Belize Ministry of Health
Last week the Ministry of Health in partnership with the Pan American Health Organization (PAHO) Belize and the Caribbean Public Health Agency (CARPHA) presented the results of the Burden of Illness (BOI) research study on Acute Gastroenteritis and causes of Food Borne Illness in Belize.
The study launched in September 2012 and was aimed at estimating the proportion of the population suffering from Acute Gastroenteritis (AGI), also known as stomach flu, at a specific time period while also estimating the economic burden the disease has on the public health system. In addition, the study investigated the more common biological agents transmitted through food and water which cause foodborne illnesses in Belize.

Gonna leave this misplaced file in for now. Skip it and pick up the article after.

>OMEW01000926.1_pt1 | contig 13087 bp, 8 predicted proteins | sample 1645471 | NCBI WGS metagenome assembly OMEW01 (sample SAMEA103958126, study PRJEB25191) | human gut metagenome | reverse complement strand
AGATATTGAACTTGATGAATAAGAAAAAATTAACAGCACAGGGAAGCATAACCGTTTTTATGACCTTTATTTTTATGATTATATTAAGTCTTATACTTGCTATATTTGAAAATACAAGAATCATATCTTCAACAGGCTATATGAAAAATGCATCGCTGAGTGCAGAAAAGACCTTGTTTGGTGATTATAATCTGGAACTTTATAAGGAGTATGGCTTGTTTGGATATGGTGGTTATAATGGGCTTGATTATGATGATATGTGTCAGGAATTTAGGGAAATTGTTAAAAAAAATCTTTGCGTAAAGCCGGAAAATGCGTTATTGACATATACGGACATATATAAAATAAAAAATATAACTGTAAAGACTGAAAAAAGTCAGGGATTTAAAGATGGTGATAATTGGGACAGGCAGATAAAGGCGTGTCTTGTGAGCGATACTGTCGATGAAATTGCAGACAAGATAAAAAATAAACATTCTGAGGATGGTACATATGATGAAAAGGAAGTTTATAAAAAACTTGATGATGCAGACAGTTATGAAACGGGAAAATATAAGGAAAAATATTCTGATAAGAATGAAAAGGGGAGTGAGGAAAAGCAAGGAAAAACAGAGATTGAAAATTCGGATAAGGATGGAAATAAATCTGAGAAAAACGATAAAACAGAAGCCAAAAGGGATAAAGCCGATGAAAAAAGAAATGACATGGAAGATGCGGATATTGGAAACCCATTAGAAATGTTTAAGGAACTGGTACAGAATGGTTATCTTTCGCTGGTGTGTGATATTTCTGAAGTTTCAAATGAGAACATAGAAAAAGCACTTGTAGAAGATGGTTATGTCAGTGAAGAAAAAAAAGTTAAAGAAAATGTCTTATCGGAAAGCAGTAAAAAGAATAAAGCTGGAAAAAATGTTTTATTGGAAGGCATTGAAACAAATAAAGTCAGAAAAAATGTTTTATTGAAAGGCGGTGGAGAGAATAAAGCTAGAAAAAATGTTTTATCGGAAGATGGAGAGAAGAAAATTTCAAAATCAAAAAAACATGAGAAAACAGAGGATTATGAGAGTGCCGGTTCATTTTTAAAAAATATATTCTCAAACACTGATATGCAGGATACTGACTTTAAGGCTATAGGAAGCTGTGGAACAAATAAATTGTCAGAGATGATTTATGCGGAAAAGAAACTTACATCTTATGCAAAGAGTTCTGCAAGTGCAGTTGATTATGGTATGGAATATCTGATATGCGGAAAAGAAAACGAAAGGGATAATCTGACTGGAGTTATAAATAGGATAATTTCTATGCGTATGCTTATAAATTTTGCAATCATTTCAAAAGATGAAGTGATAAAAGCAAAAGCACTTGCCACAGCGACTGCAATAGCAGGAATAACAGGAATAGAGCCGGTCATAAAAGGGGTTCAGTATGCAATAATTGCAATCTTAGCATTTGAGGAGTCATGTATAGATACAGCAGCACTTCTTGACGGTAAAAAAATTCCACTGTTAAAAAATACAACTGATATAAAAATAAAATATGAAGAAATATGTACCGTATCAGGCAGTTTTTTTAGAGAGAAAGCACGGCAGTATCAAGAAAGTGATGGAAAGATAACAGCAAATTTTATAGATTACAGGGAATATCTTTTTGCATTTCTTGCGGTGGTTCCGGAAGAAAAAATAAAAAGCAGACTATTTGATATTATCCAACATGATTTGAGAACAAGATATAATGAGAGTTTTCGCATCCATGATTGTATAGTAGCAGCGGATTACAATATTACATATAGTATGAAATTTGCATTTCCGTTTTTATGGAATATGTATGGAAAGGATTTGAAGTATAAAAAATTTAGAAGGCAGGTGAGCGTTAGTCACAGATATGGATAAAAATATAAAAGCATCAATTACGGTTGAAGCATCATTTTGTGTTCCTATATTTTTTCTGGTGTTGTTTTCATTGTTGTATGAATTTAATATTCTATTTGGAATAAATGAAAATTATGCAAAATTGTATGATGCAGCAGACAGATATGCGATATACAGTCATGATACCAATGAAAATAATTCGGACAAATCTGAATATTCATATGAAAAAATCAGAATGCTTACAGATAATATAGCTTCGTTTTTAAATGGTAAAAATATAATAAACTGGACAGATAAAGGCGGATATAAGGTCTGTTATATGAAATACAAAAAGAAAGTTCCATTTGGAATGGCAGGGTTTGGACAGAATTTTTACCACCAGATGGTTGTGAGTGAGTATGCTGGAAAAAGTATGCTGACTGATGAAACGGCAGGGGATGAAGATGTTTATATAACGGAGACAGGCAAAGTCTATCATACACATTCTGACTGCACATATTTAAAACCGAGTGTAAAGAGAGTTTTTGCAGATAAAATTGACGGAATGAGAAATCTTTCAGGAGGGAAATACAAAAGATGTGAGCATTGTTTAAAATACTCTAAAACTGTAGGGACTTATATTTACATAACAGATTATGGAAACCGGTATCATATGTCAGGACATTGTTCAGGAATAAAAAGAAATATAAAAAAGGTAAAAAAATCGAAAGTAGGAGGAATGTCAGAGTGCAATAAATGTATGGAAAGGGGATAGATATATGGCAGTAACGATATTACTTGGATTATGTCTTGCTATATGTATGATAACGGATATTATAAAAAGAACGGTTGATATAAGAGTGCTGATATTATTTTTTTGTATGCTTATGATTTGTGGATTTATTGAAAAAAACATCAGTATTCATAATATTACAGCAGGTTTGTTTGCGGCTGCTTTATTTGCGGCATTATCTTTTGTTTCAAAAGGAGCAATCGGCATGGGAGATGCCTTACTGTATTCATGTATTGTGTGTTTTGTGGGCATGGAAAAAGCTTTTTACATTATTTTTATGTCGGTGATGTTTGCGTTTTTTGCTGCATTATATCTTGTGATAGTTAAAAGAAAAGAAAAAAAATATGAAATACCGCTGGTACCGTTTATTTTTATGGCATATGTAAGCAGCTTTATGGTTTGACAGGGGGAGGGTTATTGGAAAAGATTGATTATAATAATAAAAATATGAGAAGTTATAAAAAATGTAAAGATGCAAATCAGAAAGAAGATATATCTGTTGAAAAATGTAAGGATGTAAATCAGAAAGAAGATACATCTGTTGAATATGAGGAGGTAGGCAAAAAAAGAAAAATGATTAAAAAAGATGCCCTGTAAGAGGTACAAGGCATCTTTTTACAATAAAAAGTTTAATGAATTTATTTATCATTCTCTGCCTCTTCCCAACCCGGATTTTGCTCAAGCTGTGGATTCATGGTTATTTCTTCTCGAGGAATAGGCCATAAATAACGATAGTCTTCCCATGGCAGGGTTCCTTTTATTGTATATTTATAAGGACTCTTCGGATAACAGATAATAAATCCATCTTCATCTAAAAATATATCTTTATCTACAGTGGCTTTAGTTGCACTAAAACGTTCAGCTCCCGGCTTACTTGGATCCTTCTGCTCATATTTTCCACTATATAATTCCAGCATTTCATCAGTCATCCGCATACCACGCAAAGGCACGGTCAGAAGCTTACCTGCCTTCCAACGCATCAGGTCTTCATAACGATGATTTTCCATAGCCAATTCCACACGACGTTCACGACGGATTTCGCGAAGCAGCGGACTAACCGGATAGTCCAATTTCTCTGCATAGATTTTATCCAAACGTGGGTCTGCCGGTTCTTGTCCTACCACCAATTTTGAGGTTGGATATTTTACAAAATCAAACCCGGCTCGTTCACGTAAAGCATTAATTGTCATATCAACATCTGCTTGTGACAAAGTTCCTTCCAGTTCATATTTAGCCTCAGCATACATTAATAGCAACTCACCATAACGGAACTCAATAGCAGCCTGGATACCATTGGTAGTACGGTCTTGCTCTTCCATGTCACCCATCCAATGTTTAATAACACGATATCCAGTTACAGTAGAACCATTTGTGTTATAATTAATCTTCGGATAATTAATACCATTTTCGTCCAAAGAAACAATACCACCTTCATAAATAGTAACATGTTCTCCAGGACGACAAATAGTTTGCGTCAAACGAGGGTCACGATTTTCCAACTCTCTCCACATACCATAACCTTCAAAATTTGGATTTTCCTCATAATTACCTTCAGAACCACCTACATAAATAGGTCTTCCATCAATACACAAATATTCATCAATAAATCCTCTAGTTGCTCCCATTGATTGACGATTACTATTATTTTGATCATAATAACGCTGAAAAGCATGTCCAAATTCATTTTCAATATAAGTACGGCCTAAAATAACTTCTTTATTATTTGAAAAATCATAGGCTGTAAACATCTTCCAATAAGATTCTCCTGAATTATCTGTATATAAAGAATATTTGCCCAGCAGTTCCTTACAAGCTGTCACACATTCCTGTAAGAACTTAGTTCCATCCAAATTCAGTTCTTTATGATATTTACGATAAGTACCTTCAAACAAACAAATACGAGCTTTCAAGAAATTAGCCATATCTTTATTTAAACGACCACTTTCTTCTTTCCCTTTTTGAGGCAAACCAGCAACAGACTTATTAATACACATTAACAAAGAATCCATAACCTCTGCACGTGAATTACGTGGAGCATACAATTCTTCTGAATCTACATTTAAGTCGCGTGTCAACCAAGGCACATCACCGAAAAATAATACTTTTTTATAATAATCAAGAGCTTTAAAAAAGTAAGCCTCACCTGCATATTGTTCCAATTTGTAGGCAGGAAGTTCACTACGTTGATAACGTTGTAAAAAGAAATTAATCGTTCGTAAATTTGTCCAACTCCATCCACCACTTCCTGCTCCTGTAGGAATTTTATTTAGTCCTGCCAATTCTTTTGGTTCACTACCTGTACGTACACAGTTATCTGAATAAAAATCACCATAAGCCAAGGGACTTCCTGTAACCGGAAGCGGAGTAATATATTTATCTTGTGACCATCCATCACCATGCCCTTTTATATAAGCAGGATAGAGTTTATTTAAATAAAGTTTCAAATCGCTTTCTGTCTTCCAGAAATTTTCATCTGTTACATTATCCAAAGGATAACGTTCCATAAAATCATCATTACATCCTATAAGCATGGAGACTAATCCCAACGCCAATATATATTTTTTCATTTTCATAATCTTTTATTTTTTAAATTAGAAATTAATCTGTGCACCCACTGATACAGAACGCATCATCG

A total of 2, 901 questionnaires were completed from the 3, 110 households sampled, with a response rate of 93.6%. The results showed that the prevalence of self-reporting Acute Gastroenteritis was 7.1% for the period September - October, 2012 (low AGI season) and April – May 2013 (high AGI season). The predominant biological agents contributing to the disease and other related illnesses over the study period were parasites; however, the highest burden was found for Rotavirus infections. The highest monthly prevalence of cases of AGI came from the Cayo District followed by the Belize District. The burden of AGI on the public health system was estimated at BZ$6.2 Million annually taking into consideration basic medical services, supplies, hospitalization as well as working days lost and the need for caregiver services.
Foodborne infections are linked to a significant number of illnesses and deaths worldwide. Studies have shown that 70% of diarrheal diseases are foodborne. Research also shows that cases are not reported to the health system. The results of this survey provide evidence that the estimated health burden of AGI and other foodborne diseases are significantly higher than what is reported to the Ministry of Health. The results will be used for targeted interventions in food safety and improvements in underreporting at the laboratory level.